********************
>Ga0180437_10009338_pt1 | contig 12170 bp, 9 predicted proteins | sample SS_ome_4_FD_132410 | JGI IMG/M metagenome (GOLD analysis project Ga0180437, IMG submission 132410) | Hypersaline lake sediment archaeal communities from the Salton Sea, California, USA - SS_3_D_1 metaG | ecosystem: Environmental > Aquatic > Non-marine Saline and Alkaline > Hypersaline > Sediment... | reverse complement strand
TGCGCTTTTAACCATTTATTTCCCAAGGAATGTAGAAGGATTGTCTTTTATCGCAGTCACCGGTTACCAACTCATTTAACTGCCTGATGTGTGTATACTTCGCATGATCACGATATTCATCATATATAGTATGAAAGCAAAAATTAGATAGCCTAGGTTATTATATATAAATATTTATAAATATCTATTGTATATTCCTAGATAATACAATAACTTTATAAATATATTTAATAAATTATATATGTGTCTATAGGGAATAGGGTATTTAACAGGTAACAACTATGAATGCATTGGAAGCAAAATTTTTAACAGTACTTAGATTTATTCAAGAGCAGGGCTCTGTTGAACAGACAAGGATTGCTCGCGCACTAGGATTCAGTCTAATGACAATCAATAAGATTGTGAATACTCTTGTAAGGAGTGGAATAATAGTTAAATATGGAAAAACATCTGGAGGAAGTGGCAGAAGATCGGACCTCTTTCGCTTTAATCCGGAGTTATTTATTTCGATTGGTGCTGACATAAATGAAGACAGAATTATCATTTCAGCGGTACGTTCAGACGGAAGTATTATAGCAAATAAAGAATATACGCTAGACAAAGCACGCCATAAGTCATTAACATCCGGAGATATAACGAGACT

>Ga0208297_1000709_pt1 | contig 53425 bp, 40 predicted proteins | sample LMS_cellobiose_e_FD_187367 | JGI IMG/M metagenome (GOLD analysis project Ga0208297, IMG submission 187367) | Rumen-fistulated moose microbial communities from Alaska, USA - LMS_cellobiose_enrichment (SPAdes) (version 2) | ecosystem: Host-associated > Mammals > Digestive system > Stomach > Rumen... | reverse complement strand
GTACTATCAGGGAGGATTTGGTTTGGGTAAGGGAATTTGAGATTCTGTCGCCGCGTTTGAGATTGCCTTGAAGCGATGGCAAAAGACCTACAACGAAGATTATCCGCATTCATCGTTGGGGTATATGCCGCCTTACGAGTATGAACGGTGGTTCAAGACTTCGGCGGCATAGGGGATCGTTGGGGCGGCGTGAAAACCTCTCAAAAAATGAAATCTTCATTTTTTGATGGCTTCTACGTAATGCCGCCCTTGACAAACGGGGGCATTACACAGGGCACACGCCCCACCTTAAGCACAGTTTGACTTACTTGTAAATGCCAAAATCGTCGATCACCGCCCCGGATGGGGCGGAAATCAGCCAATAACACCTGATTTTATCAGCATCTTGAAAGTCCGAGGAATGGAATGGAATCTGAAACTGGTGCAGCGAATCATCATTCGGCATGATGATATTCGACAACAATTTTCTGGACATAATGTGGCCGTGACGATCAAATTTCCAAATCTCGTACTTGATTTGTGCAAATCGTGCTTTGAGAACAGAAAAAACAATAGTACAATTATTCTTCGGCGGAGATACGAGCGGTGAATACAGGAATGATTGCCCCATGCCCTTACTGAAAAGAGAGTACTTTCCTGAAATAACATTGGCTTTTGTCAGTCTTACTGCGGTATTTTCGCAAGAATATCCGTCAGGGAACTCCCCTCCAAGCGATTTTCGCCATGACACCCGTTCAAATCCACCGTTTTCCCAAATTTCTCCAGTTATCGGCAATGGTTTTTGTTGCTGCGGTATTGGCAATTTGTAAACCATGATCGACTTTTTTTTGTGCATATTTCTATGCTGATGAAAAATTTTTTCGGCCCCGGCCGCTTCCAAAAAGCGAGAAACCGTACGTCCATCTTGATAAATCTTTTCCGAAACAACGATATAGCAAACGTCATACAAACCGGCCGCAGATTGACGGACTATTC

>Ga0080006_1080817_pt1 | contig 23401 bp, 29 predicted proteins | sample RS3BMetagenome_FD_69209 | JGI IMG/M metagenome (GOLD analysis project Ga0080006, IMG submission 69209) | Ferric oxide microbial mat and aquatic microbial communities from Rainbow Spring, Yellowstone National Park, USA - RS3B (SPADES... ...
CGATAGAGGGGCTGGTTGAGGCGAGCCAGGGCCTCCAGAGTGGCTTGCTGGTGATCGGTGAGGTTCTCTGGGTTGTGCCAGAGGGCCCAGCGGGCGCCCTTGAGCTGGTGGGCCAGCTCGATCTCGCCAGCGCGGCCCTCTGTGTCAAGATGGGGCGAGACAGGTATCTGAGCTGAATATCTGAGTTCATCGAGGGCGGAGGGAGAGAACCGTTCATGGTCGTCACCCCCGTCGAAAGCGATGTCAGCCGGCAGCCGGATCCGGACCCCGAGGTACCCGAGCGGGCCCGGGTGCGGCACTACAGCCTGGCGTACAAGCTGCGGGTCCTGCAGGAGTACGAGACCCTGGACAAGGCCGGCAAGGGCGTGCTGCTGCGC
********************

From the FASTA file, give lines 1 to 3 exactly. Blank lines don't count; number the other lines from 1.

>Ga0180437_10009338_pt1 | contig 12170 bp, 9 predicted proteins | sample SS_ome_4_FD_132410 | JGI IMG/M metagenome (GOLD analysis project Ga0180437, IMG submission 132410) | Hypersaline lake sediment archaeal communities from the Salton Sea, California, USA - SS_3_D_1 metaG | ecosystem: Environmental > Aquatic > Non-marine Saline and Alkaline > Hypersaline > Sediment... | reverse complement strand
TGCGCTTTTAACCATTTATTTCCCAAGGAATGTAGAAGGATTGTCTTTTATCGCAGTCACCGGTTACCAACTCATTTAACTGCCTGATGTGTGTATACTTCGCATGATCACGATATTCATCATATATAGTATGAAAGCAAAAATTAGATAGCCTAGGTTATTATATATAAATATTTATAAATATCTATTGTATATTCCTAGATAATACAATAACTTTATAAATATATTTAATAAATTATATATGTGTCTATAGGGAATAGGGTATTTAACAGGTAACAACTATGAATGCATTGGAAGCAAAATTTTTAACAGTACTTAGATTTATTCAAGAGCAGGGCTCTGTTGAACAGACAAGGATTGCTCGCGCACTAGGATTCAGTCTAATGACAATCAATAAGATTGTGAATACTCTTGTAAGGAGTGGAATAATAGTTAAATATGGAAAAACATCTGGAGGAAGTGGCAGAAGATCGGACCTCTTTCGCTTTAATCCGGAGTTATTTATTTCGATTGGTGCTGACATAAATGAAGACAGAATTATCATTTCAGCGGTACGTTCAGACGGAAGTATTATAGCAAATAAAGAATATACGCTAGACAAAGCACGCCATAAGTCATTAACATCCGGAGATATAACGAGACT

>Ga0208297_1000709_pt1 | contig 53425 bp, 40 predicted proteins | sample LMS_cellobiose_e_FD_187367 | JGI IMG/M metagenome (GOLD analysis project Ga0208297, IMG submission 187367) | Rumen-fistulated moose microbial communities from Alaska, USA - LMS_cellobiose_enrichment (SPAdes) (version 2) | ecosystem: Host-associated > Mammals > Digestive system > Stomach > Rumen... | reverse complement strand